VOCATIONAL EDUCATION. Voca tional education is that education whose chief aim is to fit for productive capacity. That vocational education which is specialized to the preparation of lawyers, physicians and teachers is called professional; that which is designated to train the boolckeeper, clerk, stenographer or commercial traveler, including business leadership, is called commercial; that which is organized with reference to the needs of the bricklayer, the machinist, the shoe maker, the metal worker, the factory hand and higher manufacturing pursuits is called indus trial; that which conveys slcill and knowledge looking to the tillage of the soil and the man agement of domestic animals is called agri cultural; and that which teaches the girl dress maicing, cooking and the management of the home is called education in the household arts or homemaking.
The term vocational education has come to be applied somewhat loosely to cover the field of industrial, agricultural and homemaking education; particularly has it come to mean in dustrial education of less than college grade for boys and girls, 'and other persons, over 14 years of age.
The early American colonists appreciated the importance of industrial training for chil dren and in some cases provided for it by law. A Massachusetts law of 1642 provided for the putting forth by the towns as (apprentices the children of such as shall not be able and fit to employ and bring them up . . . and they are to talce care that such as are set to keep cattle be set to some other employment withal, as spinning up on the rock, knitting, weaving, tape, etc. They are also to provide that sufficient quantity of materials, as hemp, flax, etc., may be raised in their several towns, and tools and implements provided for working out the same.° Virginia in 1646 advanced an elaborate plan for industrial education for poor children who were to be sent up to James City to be employed in the public flaxhouses under such master and mistresses as shall be ap pointed in carding, knitting and spinning. These and other laws seein to be reproductions of antecedent English laws of the same nature.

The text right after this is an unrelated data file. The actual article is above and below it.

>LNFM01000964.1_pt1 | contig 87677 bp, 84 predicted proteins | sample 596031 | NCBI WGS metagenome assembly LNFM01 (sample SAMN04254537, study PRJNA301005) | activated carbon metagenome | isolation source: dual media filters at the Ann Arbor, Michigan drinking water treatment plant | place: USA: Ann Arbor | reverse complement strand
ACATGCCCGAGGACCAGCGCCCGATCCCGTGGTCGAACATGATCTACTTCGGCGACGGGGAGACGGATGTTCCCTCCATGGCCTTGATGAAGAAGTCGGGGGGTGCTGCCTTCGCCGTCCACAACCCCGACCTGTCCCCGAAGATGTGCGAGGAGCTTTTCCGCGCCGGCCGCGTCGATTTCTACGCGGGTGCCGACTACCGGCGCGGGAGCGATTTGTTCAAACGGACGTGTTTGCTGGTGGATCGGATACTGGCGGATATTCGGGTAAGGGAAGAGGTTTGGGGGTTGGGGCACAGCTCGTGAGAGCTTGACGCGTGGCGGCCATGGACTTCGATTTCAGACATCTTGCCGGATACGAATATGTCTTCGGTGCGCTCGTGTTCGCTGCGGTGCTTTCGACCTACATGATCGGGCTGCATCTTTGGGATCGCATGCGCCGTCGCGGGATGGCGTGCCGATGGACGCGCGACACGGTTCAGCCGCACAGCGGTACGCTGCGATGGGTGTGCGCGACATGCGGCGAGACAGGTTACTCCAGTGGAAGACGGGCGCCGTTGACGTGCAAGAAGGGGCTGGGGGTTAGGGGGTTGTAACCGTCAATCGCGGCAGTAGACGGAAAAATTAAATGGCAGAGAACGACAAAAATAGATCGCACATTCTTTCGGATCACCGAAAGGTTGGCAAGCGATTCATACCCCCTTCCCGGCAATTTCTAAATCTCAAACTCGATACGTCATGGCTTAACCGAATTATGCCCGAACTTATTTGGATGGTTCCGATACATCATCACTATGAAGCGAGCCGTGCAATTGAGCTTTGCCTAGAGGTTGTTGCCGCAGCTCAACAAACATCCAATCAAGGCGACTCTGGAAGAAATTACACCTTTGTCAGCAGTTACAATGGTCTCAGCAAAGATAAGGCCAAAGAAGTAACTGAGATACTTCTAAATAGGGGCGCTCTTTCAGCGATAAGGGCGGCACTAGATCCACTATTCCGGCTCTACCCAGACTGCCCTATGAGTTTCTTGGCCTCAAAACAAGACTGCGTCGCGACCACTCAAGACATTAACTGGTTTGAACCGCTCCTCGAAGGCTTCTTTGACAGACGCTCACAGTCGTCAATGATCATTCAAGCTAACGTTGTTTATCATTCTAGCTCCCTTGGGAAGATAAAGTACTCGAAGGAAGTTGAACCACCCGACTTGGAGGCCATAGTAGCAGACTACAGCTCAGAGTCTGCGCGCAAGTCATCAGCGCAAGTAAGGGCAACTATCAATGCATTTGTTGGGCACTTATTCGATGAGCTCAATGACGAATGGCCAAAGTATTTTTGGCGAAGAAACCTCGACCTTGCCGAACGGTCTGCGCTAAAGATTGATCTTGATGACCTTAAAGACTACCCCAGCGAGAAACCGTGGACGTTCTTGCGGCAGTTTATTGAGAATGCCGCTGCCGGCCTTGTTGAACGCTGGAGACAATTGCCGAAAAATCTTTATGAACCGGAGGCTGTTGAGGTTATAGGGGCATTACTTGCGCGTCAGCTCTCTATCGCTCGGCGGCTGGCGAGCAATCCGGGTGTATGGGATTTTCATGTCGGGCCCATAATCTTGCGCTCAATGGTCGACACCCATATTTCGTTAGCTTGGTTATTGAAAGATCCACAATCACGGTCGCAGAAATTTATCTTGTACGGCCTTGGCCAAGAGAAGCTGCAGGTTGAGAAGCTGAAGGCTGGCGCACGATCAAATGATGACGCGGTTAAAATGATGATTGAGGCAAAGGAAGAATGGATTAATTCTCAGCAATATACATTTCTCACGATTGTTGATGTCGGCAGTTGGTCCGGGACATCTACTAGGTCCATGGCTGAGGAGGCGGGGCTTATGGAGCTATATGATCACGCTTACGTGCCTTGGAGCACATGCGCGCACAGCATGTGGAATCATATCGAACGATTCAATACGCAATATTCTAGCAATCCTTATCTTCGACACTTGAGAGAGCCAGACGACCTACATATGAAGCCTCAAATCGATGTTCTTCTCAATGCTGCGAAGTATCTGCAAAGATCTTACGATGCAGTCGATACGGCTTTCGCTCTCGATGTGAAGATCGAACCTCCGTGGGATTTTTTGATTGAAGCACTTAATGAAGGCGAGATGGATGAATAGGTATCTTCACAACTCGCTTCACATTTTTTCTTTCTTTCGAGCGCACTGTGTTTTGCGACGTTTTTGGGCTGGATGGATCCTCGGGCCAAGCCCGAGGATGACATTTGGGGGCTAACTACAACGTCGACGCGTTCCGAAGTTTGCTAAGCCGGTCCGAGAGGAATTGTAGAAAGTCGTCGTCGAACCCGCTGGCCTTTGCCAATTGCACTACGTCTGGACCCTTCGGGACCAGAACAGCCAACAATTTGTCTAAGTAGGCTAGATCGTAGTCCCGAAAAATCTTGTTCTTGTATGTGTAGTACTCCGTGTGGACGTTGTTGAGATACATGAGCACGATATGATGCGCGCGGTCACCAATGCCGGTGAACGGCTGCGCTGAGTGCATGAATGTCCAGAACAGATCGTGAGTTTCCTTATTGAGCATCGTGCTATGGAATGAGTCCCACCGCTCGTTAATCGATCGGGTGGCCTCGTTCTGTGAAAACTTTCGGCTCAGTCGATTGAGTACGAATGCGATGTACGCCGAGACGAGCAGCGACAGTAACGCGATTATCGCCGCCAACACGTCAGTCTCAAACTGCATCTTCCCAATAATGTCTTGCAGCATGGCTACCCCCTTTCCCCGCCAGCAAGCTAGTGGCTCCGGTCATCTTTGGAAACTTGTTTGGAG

Between 1824, when the House of Refuge for delinquent boys was established in New York City, and 1875 American reformatories for juvenile delinquents provided industrial work whidh, while at first not of an educative character, gradually became so by the substi tution of the domestic industries of the institu tion, farming, gardening, carpentering, black stnithing, plumbing, painting, bricIdaying, fur niture tnaking and printing for the contract work onginally provided. For many years the reformatories for juvenile delinquents were almost the only institutions providing trade training for pupils 14 years of age and over.
The modern system of industrial education may be traced in part for its origin to the manual training movement. Calvin M. Wood ward and John Daniel Runkle were closely con nected with the beginning and growth of man ual training in America. Woodward who was a professor of anlied science and mathematics at Washington University, Saint Louis, and Runkle who was a professor of mathematics at Massachusetts Institute of Technology, saw the exhibit of the Imperial School of Moscow, Russia, at the Centennial Exhibition in 1876 and becatne interested in the forrn of manual training developed by Victor Della Vos. The idea of Della Vos was that of pure manual training, not to make a product but to train a worker in certain tool processes. Woodward fotmded the first manual training school in America in Saint Louis in 1880.
Between 1890 and 1905 manual training was introduced into approximately 200 cities of over 8,000 population. About 1905 there began a strong tendency to criticize manual training. This cntwism assumes two forms: (1) that manual training courses as phases of general education should have more real educative value than the formal schemes of exercises that have prevailed in the past; (2) a demand for the substitution of actual special trade training for those intending to become industrial work ers. Manual training in consequence giving place to (1) industrial arts courses in the grade schools and higher schools, and (2) trade preparatory courses in industrial schools.